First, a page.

Best of Buzz 2004 – who’s next

Best of Buzz 2004 – who’s next

Print Print
Email Email

Where you should have been last year – where to go this year.

“Food guides are useless, out of date by the time they’re published,” comments Figaro’s Emmanuelle Rubin. BUZZ agrees; these days there are too many waltzing chefs chasing too many dreams, eager to cash in on their fifteen minutes. Hurry to these addresses; they may be ephemeral, they may last more than fifteen minutes! Who knows? Have you noted that last year was the year of the wine-bar, no restaurant could open without one: good thinking to get the punters in, not scare them away with sky-high prices. It all began with Lavinia 3-Boulevard de la Madeleine 1st. T:01 42 97 20 27. The following are all new and most of them have the bar idea.


Guy Savoy at Chiberta.
Start here for contemporary food and service with décor by Jean Wilmotte. It’s expensive but wadda ya expect from Savoy; you want charity, go to UNICEF! Dishes include soothing starters, crème de langoustine et carottes parfumée à la citronelle. A bon beef Simmenthal with a bon Béarnaise, a jarret de veau braisé avec des peches, and desserts d’enfance. Wines are impressive and selected from the open wine wall that decorates the stunning space.
3, rue Arsene Houssaye, 8th (Metro: Charles de Gaulle Etoile)
T: 01 52 53 42 00 Lunch from 60€ and you can eat at the bar


Dans Le Noir: Surprise/shock of the year, eat in the dark, served by visually challenged staff. Luckily chef Anne Marie di Lorenzo is sighted, the owners very far-sighted to dare a concept like this. Parisians like to be seen wearing the new YSL, carrying the latest Vuitton/Gucci but they flock to Dans Le Noir big time. Set up initially by the blind for the blind, and yes they do organise blind tastings!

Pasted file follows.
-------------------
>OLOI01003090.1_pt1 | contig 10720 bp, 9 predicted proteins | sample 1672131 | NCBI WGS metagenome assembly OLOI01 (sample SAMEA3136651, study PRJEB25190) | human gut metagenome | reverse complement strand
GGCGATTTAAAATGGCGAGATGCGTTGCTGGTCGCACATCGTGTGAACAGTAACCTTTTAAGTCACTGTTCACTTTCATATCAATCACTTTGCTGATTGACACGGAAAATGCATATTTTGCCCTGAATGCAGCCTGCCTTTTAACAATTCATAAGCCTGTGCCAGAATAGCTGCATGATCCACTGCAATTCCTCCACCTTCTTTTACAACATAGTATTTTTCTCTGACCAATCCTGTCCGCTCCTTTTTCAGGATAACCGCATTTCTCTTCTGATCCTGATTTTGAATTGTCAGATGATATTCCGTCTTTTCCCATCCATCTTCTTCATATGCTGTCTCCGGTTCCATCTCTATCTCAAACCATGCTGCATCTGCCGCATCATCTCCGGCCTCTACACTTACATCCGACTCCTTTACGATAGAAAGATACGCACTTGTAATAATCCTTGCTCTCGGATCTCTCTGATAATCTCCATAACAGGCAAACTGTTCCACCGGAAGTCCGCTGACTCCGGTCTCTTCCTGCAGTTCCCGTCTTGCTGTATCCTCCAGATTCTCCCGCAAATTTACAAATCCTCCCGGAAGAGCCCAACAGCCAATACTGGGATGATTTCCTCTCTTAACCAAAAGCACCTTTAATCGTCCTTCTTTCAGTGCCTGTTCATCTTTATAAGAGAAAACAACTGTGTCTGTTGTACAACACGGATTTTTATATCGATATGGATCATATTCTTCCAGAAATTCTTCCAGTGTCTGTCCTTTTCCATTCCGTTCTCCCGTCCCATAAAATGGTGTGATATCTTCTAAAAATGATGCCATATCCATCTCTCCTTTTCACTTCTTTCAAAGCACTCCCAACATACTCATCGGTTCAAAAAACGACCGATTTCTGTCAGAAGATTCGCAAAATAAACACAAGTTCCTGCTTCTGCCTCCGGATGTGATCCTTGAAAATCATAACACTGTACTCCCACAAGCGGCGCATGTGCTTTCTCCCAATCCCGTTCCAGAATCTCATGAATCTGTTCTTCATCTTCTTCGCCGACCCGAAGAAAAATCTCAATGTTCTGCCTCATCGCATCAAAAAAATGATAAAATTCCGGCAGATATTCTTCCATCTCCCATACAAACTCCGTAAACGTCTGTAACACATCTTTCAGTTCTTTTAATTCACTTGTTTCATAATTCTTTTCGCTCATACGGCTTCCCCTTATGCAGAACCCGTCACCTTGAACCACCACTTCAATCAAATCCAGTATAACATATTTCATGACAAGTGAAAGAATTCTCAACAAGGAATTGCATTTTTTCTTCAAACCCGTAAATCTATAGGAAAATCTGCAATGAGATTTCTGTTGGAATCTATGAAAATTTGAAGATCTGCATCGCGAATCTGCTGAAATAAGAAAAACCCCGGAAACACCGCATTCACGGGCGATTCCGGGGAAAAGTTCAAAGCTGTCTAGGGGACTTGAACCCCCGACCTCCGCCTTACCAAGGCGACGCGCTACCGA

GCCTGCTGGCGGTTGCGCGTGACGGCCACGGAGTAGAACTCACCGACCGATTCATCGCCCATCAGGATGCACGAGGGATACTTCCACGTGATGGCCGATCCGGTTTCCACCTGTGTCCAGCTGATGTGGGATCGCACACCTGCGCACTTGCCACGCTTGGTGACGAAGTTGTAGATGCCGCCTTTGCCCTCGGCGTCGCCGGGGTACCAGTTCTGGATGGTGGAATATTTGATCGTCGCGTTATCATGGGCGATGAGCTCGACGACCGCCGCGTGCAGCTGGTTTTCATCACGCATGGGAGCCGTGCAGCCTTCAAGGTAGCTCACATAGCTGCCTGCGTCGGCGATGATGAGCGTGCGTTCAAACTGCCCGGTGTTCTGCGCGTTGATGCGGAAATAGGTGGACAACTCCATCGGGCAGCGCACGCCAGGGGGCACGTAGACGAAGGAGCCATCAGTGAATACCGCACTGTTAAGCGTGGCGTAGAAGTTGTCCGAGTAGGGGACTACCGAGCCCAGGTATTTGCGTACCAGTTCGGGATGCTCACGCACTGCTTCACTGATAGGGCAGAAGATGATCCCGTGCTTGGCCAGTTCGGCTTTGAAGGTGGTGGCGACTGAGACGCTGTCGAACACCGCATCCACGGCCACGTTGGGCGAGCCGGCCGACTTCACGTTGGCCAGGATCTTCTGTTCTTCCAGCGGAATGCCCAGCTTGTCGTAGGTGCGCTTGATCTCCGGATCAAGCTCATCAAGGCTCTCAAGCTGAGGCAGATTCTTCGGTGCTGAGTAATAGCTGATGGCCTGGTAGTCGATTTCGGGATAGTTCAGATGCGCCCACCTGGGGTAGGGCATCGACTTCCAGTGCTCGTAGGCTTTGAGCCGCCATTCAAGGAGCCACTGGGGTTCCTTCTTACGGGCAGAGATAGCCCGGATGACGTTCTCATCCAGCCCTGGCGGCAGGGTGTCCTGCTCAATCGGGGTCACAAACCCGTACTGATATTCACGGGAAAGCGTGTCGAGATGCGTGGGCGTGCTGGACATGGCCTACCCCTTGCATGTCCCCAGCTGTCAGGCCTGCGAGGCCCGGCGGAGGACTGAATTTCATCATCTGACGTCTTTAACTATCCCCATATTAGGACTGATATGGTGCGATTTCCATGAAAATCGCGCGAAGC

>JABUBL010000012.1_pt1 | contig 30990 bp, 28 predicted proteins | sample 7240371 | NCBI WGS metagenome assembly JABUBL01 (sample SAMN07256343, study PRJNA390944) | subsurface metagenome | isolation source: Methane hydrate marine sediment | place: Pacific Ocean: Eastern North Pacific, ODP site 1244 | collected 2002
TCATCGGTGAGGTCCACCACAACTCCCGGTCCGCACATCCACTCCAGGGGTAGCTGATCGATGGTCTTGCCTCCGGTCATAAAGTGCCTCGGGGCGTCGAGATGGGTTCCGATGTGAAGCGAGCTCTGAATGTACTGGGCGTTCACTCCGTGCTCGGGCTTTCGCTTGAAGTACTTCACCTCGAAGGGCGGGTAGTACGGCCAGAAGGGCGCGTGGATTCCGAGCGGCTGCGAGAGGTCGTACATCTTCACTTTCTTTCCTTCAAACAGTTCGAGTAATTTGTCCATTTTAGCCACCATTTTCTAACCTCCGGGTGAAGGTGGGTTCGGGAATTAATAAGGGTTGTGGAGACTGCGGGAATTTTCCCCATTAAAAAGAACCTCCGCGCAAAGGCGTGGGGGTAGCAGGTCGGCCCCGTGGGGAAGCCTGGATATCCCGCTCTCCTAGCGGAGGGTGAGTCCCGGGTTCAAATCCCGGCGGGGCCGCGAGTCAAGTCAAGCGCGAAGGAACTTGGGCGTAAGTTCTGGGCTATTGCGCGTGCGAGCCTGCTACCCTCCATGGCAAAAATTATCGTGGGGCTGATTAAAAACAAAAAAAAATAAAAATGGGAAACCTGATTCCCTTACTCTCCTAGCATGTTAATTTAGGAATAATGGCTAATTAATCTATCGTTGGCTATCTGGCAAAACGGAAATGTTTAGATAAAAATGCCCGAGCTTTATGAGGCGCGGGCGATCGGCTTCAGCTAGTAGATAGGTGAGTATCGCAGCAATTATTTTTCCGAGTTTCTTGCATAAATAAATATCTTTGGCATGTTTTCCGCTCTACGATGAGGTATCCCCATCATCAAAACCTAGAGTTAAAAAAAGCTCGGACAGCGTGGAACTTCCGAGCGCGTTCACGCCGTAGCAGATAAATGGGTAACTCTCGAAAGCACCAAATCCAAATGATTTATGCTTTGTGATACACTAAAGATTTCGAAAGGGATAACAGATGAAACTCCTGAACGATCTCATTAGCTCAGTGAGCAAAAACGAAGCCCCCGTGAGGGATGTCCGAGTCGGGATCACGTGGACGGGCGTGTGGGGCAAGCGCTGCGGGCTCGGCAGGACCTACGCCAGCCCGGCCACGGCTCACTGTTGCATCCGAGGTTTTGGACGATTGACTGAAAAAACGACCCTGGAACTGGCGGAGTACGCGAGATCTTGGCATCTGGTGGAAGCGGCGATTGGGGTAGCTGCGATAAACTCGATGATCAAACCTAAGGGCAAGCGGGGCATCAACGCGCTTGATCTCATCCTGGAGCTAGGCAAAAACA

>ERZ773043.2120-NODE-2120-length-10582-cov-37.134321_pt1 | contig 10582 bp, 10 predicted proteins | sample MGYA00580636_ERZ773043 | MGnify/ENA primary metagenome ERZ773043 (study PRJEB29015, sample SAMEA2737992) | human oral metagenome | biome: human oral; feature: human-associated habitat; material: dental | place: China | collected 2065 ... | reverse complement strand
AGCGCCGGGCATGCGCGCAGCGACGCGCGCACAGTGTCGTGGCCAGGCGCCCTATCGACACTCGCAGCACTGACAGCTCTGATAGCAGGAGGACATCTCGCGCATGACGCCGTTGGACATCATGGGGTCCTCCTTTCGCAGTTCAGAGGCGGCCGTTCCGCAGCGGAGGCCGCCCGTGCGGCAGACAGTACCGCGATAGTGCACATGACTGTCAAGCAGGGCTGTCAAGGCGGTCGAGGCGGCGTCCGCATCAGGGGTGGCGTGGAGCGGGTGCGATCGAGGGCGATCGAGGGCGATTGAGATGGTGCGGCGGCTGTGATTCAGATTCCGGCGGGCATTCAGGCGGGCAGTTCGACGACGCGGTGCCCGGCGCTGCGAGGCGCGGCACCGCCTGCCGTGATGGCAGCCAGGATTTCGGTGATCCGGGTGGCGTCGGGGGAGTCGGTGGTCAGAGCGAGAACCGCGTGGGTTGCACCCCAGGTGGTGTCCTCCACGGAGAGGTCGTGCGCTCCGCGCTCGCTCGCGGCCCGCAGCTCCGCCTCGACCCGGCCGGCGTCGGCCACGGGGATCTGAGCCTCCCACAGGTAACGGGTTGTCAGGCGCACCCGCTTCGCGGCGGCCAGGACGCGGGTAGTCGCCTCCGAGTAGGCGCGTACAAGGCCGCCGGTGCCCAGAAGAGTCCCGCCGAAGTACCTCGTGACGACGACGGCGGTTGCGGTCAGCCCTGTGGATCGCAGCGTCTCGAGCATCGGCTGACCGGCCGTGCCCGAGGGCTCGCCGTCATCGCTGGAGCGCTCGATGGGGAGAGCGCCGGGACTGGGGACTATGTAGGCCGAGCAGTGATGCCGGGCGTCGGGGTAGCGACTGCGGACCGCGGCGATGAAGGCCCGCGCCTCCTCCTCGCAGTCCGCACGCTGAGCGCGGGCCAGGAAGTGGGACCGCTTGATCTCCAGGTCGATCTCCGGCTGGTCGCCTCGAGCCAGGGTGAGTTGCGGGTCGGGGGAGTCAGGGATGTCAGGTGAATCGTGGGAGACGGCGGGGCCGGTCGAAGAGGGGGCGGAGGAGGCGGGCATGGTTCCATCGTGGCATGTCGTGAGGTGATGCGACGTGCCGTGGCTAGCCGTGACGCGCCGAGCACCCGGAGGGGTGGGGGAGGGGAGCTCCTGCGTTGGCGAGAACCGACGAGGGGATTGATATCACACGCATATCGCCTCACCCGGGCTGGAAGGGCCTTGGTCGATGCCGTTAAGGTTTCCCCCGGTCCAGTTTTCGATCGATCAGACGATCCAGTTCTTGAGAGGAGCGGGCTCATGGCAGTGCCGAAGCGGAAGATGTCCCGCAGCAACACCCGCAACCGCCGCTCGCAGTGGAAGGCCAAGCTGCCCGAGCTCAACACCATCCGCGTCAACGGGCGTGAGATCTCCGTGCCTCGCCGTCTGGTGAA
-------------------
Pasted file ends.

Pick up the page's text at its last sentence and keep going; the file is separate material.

51 rue Quincampoix (4th). (Metro: Hotel de Ville).
+ Bar Dans Le Noir for wimps who don’t think they can take the full monty. Or try Sunday Brunch
T: 01 42 77 98 04


Les Fables de la Fontaine: We all know and appreciate Le Violon d’Ingres and Café Constant. The best surprise of the year has to be Les Fables de la Fontaine, Constant’s transformed oyster bar. Only about 20 covers, freshest fish, seafood and classic desserts such as Pithiviers, Paris-Brest, Baba-Au-Rhum.
131 rue Saint Dominique, 7th, (Metro: Ecloe Militaire)
T: 01 44 18 37 55 Open Sunday night!


Last January, Philippe Tredgeu and his lovely wife Penelope transformed an old zinc bar into the hippest neighbourhood bistro in the 17th. They should open one in each arrondissement, they’d make a fortune. Definitely book ahead.
83 rue Laugier, 17th (Metro: Porte de Champerret)
T: 01 40 54 97 24
Carte-Menu 29€ Lunch 20€